Northern Ireland

Revamped Irish News shaped by readers

The design process was informed by a panel of experts representing key sectors across society
The design process was informed by a panel of experts representing key sectors across society The design process was informed by a panel of experts representing key sectors across society

THE new-look Irish News celebrates the newspaper’s rich heritage and history while placing it at the forefront of a changing media landscape.

That is the view from media experts, business leaders and civic voices as The Irish News unveils its revamped print edition.

It has already been a year of significant change for the paper, which was founded in 1891, as it moved from its historic home in Belfast’s Donegall Street to new headquarters in the Fountain Centre.

A key part of the redesign process involved listening to the views of readers through a programme of extensive market research.

The paper also enlisted a panel of experts representing key sectors across society, many of them loyal readers themselves, and they were full of praise for the new look.

The importance of changing with the times was highlighted by the GAA’s director of communications, Alan Milton, who said the redesign “rejuvenates” The Irish News and “breathes fresh life” into the brand.

“I'm looking forward to seeing how others receive it. I think it has the potential to chart a very positive course for the paper for the next 10 years,” he said.

GAA director of communications Alan Milton
GAA director of communications Alan Milton GAA director of communications Alan Milton

“I think it's important that all media entities refresh themselves every few years. It's important to remain connected with the young generations and the new people who are consuming media.”

He added of The Irish News: “It’s an incredibly well-established all-Ireland entity. It's independent, it's trusted, and it has an unrivalled understanding of the affairs of this island.”

Irish News columnist and political commentator Brian Feeney was another member of the panel. He said the title is the “voice of the northern nationalist people”.

“It’s what people turn to in order to find out the opinions of nationalist thinkers, writers and politicians, and they won’t get that anywhere else,” he said.

Irish News columnist Brian Feeney
Irish News columnist Brian Feeney Irish News columnist Brian Feeney

Speaking of the new design, Mr Feeney said: “I think it’s excellent. Smart-looking, clever, innovative – it’s what a modern newspaper should look like.”

Olivia Stewart, senior communications and engagement manager with the Northern Ireland Chamber of Commerce, said The Irish News brand “has a real history and heritage about it”.

She said the redesign will ensure the paper remains “relevant and sharp in a digital era”.

“The Irish News is a really important publication in my life. It's been a part of my family’s lives and the fabric of our house for as long as I can remember,” she said.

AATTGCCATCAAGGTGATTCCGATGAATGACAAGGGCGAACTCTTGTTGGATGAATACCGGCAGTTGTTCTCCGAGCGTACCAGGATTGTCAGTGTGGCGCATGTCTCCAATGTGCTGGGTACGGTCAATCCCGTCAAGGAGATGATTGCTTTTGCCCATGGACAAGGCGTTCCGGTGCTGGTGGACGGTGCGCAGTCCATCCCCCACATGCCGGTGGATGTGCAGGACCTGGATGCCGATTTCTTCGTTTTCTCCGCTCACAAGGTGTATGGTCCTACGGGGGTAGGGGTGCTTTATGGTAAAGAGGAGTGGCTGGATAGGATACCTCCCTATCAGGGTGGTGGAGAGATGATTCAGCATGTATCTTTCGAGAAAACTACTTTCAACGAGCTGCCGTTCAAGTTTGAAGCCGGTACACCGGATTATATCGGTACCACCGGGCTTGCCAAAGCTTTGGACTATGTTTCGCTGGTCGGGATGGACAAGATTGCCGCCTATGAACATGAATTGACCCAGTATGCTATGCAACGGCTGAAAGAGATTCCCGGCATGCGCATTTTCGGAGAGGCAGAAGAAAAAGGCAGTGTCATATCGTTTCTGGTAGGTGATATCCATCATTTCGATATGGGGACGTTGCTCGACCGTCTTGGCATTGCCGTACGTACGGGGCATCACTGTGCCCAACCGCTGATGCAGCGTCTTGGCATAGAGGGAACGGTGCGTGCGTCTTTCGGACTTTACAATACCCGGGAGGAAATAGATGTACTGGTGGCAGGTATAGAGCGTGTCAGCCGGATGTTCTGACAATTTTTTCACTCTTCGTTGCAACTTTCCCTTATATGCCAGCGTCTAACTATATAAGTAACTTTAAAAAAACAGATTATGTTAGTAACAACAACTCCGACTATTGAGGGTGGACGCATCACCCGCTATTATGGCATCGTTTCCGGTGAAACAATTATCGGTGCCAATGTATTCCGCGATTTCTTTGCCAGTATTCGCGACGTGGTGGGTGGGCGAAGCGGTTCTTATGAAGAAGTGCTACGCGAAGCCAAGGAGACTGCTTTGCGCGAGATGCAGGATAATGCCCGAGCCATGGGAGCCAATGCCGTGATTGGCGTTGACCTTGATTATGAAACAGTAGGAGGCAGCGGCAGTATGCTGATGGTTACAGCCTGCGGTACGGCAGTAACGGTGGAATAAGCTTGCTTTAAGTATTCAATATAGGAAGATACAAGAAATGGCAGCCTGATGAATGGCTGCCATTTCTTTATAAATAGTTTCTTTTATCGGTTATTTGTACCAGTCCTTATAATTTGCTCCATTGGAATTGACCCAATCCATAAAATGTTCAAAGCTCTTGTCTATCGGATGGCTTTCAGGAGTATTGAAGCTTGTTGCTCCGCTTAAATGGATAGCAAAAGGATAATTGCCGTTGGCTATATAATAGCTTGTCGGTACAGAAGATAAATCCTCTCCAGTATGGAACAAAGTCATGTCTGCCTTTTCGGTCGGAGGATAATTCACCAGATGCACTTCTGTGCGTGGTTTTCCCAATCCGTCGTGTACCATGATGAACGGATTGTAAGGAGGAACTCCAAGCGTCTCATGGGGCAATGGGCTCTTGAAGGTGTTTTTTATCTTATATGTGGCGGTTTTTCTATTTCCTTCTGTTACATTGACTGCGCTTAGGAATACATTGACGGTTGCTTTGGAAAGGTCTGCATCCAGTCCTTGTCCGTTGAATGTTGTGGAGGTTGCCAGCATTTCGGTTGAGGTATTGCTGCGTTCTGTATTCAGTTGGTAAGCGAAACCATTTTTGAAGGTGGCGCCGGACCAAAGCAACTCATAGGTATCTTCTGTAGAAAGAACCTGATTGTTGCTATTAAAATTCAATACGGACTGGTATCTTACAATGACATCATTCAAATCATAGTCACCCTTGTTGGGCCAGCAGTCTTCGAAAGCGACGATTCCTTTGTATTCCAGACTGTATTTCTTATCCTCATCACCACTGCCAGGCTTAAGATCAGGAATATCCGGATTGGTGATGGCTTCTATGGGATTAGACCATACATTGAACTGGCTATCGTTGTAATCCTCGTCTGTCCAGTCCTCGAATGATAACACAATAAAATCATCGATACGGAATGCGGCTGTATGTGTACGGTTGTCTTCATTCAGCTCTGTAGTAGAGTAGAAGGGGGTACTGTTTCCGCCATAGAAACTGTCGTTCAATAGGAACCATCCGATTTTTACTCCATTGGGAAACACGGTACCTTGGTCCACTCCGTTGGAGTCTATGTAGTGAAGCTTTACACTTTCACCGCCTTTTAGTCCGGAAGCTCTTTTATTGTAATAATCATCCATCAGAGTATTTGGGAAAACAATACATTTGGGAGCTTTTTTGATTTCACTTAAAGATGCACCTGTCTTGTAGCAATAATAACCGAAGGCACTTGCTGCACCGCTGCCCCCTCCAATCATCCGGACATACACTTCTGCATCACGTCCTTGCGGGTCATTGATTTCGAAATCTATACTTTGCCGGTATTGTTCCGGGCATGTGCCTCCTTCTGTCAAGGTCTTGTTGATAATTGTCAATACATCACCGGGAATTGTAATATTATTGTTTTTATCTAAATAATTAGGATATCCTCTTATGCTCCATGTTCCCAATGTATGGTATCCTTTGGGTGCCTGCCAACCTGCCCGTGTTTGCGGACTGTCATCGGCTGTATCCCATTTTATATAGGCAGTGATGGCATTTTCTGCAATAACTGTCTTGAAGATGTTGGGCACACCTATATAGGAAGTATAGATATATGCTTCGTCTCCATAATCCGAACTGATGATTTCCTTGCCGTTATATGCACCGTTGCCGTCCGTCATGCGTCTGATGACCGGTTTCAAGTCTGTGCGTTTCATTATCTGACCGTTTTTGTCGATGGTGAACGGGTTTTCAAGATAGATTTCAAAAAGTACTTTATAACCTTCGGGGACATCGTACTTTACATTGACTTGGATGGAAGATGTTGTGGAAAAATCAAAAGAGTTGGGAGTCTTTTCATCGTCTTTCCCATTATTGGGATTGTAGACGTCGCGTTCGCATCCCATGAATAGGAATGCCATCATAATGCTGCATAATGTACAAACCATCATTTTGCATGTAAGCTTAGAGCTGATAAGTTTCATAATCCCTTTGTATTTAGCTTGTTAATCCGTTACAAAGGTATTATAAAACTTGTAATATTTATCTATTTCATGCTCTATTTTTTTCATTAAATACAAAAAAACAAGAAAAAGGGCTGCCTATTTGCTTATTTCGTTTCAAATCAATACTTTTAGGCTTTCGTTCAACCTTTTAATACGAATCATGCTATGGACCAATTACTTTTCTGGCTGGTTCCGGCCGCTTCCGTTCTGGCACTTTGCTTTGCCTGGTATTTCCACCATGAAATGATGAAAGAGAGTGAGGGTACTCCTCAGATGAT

Olivia Stewart is senior communications and engagement manager with the Northern Ireland Chamber of Commerce
Olivia Stewart is senior communications and engagement manager with the Northern Ireland Chamber of Commerce Olivia Stewart is senior communications and engagement manager with the Northern Ireland Chamber of Commerce

Kieran Donnelly, managing director of PR consultancy Morrow Communications, said The Irish News is “preparing itself for the future and looking forward, which every media outlet needs to do”.

He said: “For me, it’s an institution. It's an organisation that has never stood still. It stays true to its values, integrity, and quality of journalism. And I think that's clearly what the rebrand is about.”

Kieran Donnelly is managing director of PR consultancy Morrow Communications
Kieran Donnelly is managing director of PR consultancy Morrow Communications Kieran Donnelly is managing director of PR consultancy Morrow Communications

Mary Nagele, CEO of Arts and Business NI, said the new design “speaks to the history” of The Irish News “and what people love about it”.

“It’s a modern and fresh perspective that I think will help it stand out across multiple platforms,” she said, adding of the paper: “It’s deeply rooted in the history of this place and its people.”

Mary Nagele is CEO of Arts and Business NI
Mary Nagele is CEO of Arts and Business NI Mary Nagele is CEO of Arts and Business NI

Meanwhile, Roseann Kelly, CEO of Women in Business, described the revamp as “fabulous”, adding: “I think readers will really enjoy the new branding, it's very clever.”

She said attitudes in the north are changing quickly following a dramatic decade that has included the Brexit vote.

“People's views of the world have changed, and the newspaper has to change with the times and really reflect this,” she said.

Roseann Kelly is CEO of Women in Business
Roseann Kelly is CEO of Women in Business Roseann Kelly is CEO of Women in Business